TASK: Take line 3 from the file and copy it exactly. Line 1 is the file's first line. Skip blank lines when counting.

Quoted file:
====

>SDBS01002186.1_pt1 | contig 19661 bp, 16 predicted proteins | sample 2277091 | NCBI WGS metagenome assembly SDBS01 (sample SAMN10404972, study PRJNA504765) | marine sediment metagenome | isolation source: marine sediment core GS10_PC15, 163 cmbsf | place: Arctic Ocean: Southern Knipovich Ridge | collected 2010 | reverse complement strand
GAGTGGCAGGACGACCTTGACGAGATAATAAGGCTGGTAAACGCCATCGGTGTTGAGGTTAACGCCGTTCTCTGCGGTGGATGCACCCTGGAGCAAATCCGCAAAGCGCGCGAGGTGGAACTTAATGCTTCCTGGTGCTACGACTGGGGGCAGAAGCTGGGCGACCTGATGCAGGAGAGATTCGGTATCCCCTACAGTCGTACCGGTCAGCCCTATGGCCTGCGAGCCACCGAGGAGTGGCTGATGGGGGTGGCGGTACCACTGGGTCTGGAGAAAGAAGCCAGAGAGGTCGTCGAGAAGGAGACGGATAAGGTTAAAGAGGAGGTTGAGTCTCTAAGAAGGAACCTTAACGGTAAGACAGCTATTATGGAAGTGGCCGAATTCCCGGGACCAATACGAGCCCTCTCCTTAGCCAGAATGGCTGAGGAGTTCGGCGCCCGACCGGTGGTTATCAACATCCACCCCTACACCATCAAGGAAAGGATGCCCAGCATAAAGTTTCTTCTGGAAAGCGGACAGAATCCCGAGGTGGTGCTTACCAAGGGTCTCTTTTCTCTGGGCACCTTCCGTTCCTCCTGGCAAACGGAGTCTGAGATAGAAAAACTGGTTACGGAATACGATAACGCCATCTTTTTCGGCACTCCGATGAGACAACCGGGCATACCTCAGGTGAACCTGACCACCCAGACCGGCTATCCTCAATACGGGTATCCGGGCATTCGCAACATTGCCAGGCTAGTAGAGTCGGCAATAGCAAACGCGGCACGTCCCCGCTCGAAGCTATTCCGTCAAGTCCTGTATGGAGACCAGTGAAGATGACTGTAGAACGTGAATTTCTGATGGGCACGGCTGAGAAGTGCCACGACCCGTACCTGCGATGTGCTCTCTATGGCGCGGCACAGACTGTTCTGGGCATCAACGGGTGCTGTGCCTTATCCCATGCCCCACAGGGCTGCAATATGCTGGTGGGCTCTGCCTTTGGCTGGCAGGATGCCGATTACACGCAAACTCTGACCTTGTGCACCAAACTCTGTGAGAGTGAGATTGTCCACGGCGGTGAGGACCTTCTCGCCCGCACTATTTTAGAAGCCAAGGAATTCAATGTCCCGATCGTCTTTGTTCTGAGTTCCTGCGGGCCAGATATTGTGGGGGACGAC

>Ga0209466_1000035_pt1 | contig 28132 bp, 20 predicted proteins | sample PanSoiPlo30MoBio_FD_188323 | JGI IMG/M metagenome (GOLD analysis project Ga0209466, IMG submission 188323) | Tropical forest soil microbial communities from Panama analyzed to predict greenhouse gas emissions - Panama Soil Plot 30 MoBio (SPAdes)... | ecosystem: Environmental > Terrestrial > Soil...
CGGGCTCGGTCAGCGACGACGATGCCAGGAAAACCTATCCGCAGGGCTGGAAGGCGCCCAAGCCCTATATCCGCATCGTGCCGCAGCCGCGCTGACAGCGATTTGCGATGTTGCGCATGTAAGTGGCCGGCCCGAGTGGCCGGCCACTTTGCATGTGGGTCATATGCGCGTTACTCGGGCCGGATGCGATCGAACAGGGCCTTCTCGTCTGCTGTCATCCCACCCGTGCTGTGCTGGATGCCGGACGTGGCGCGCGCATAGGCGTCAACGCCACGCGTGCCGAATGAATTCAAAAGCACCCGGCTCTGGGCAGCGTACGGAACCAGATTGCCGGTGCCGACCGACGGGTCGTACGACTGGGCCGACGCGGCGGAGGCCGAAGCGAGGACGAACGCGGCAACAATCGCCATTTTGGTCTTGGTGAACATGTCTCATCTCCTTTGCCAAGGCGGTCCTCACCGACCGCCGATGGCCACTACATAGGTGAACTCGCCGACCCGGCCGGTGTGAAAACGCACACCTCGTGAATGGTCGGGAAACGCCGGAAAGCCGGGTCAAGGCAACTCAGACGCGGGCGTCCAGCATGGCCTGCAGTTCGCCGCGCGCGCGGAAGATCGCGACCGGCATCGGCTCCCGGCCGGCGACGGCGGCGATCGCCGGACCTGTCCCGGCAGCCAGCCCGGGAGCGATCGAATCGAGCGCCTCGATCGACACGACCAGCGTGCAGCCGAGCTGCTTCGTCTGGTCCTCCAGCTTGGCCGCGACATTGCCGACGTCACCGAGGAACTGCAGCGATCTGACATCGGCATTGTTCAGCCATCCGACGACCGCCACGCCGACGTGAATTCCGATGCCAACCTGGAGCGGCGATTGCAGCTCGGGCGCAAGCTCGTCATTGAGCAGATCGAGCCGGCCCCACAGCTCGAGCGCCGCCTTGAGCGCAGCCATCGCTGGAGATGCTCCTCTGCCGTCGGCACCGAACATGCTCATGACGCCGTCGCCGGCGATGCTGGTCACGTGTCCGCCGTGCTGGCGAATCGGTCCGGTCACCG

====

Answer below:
>Ga0209466_1000035_pt1 | contig 28132 bp, 20 predicted proteins | sample PanSoiPlo30MoBio_FD_188323 | JGI IMG/M metagenome (GOLD analysis project Ga0209466, IMG submission 188323) | Tropical forest soil microbial communities from Panama analyzed to predict greenhouse gas emissions - Panama Soil Plot 30 MoBio (SPAdes)... | ecosystem: Environmental > Terrestrial > Soil...